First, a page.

The Zen master brings his disciple outside one night to show him the moon. He extends his arm and points one long finger at the moon. It is full and luminescent, shining pale light. The disciple stares in rapt concentration at the Zen master's pointing finger.
“Don't confuse my finger with the moon,” he says.
A friend recently said to me, oh, X has been doing a very good job teaching you! Everything is all the teacher's doing, the student does nothing, the student is nothing without the teacher, the teacher is the one who does it all!
Teachers are indeed wonderful and worthy of respect bordering on reverence. Which is why I have to thank my own best teacher. The moon inside me.
I've spent thousands of dollars and hundreds of hours taking tango lessons, but I consider myself self-taught. There are very fine teachers out there, but all they can do is point at the moon. They can indicate some aspect of moonfulness that they've personally experienced, and maybe it will resonate with something inside me, and maybe it won't, and maybe it will trigger some completely new observation. Taking physical mechanics from them is just staring at their pointing fingers.
Learning is an unfathomable process. I have no idea how we do it. All I know is that I spend a lot of time playing with somatics, and I notice things, experiment, forget things, try to drink other peoples' Kool-Aids, don't do what I'm told, and somehow, over time...I don't feel like I ever get any “better,” but something shifts in my dance relationship with the world. Often what shifts has nothing to do with what I've been “working” on. Sometimes things are abrupt, sometimes they happen without my noticing them, sometimes I regress and can't stand up on two feet without falling over. Those are my favourite times, the frustrating times, when I feel like a total Muggle. They usually herald breakthroughs.
My inside moon is that thing that pipes up out of nowhere and says, “hey! Notice that? Let's listen to that! What happens if we...? And what fun things can we do with that? What does this tell us about life?” —My inside moon's attention might get caught by a shoulder, or a vertebra, or a psoas, but I know I haven't really understood what it's telling me until the thing it notices gets absorbed by the whole body and then stated as a philosophical maxim. Stepping forward into the sweet embrace of the future. Inviting the outside world into our private sphere. Etc. A recent observation that my knees were opening in boleos turned into a treatise on allowing engagement of yang energy in the perimeter to give core yin energy the fluid space it needs to ground. And no, my knees no longer open, and no, telling me to collect never ever worked. I'll never understand “collect.” Talk to me in energetics and the Tao, though, and everything clicks.
I know many dancers who do something some way because that's how their teacher did it, and then they did it a thousand times unthinkingly and memorized the action by rote. I can't memorize, and I don't understand anything until I accidentally feel it in myself. Then I learn what energetic or focal state makes that feeling happen, and then I reproduce the state. I don't know the basic, I can't learn figures no matter how many times I'm shown, and it was only last month that it finally sank in that my step, unless otherwise led, was probably about the same size as my walking step (and even then, what sank in was the feeling of security and an untroubled mind, not "move your foot about eleven inches"). —There is value to obediently reciting the poem your teacher taught you. Exposure to poetry helps us learn. But recitation without awareness or empathic comprehension is just movement, not dance.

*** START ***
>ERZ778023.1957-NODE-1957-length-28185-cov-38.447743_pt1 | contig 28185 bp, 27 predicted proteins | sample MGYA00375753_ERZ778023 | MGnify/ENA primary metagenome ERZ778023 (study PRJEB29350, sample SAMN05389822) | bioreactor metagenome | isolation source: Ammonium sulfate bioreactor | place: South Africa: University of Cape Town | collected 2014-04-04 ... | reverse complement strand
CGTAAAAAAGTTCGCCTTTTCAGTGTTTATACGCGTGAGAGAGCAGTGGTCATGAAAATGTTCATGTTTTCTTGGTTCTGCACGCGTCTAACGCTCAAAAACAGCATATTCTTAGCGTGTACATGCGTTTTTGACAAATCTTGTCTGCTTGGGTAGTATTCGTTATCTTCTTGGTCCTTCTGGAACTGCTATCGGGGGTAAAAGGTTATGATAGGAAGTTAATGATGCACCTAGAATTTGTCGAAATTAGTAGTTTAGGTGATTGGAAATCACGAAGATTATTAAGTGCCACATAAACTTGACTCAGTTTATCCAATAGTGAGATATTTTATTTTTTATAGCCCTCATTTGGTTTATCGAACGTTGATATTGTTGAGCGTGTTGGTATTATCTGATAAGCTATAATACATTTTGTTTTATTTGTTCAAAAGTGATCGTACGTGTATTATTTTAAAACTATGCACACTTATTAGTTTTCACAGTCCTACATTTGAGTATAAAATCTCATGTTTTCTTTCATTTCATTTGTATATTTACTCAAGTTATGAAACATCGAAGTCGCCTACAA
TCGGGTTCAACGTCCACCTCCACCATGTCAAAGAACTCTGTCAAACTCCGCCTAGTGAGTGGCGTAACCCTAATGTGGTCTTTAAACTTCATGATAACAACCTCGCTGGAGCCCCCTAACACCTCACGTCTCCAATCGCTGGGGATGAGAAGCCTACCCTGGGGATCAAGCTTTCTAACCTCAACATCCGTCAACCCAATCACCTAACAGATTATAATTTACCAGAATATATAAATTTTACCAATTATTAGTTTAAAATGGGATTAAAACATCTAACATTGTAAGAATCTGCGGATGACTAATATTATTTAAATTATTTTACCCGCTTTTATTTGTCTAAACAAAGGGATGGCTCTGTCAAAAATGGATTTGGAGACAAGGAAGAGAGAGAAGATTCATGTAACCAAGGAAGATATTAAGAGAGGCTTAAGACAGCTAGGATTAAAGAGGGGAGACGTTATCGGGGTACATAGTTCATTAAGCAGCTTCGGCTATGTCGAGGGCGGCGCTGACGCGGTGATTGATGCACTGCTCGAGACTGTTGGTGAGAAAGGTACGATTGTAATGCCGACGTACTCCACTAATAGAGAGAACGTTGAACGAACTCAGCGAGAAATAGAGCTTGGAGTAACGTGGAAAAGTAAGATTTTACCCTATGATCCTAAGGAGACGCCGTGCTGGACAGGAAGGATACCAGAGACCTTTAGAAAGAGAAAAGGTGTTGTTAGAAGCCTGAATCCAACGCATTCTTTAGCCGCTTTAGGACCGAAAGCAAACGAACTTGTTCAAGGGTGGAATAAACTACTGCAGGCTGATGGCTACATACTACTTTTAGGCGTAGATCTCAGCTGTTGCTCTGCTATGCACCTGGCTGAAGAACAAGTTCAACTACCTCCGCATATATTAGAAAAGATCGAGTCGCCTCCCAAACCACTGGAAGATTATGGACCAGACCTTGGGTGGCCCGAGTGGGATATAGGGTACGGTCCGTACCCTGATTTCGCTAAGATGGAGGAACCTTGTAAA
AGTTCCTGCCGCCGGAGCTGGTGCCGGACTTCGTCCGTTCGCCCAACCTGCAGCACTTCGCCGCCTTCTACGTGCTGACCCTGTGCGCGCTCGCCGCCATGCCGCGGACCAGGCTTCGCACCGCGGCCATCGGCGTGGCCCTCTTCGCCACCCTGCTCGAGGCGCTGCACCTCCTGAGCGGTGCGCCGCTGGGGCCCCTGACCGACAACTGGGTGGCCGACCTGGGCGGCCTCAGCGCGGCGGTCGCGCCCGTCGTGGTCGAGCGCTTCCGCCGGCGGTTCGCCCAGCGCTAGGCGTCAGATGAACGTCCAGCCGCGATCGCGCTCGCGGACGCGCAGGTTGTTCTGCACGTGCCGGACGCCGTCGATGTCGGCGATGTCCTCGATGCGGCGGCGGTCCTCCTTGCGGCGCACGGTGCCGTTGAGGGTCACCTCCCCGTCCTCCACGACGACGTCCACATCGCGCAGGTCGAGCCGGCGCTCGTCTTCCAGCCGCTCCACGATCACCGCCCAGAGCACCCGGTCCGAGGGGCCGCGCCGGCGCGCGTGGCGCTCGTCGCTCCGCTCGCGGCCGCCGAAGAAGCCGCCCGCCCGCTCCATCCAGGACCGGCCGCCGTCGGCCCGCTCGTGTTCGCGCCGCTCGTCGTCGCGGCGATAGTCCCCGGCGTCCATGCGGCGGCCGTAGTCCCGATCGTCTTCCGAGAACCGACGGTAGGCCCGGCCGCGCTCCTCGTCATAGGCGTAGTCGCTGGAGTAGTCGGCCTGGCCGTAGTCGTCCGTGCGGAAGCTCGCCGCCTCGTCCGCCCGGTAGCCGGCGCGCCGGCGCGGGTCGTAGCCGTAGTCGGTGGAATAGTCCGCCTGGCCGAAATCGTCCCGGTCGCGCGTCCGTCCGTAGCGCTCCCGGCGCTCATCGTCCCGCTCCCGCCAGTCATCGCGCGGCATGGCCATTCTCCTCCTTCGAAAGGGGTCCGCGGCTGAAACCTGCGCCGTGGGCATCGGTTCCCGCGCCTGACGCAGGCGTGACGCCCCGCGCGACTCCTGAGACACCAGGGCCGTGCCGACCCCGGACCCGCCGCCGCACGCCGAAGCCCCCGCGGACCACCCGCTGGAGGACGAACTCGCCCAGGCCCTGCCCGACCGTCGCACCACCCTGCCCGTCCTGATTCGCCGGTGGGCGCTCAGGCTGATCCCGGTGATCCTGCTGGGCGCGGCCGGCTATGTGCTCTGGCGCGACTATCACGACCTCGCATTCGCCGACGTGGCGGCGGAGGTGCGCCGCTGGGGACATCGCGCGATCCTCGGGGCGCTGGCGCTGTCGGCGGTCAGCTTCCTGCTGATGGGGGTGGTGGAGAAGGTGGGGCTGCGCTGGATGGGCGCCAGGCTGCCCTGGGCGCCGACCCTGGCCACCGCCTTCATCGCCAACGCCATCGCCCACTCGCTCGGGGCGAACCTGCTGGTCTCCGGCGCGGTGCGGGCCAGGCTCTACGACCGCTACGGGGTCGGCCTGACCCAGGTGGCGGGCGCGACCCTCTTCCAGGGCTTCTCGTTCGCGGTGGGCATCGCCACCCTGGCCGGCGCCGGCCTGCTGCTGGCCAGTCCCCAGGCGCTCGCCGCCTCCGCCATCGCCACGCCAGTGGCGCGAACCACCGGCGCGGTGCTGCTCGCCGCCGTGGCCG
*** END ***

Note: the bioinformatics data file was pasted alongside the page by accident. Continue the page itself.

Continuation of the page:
I think too many of us get caught up with the symptoms of dance, believing we can deduce source from periphery. I hear too many of us talking about where to put our feet, with no connection to the energetic motivation that, if heeded, will naturally put them in exactly the right place every time. I hear too many people obsessing over their hamstrings, scapulae, knee-caps, without any understanding of the greater motivation that all these body-parts are just pointingto. People come to the dance floor with bullet-pointed laundry lists of a thousand body parts to keep track of and Techniques to remember to implement. But when you dance from the outside in, you're not listening to the real teacher: your inside moon. When you really let it shine, you dance from the inside out.
And isn't that what you want to share with your partner? They feel whatever you're feeling. Do you want them to feel you ticking off items on your list? Or do you want them to feel the fruits of the most useful lesson I ever had (thank you, Bruja Alicia Pons): “it's a real embrace.”
Lessons are wonderful. I hope to keep taking lessons until the end of time. But if you really want to learn, go stare at your inside moon. If you wait with it quietly, it will spontaneously tell you everything you need to know, every time. And you will be the best dancer you can possibly be at this point in your life.
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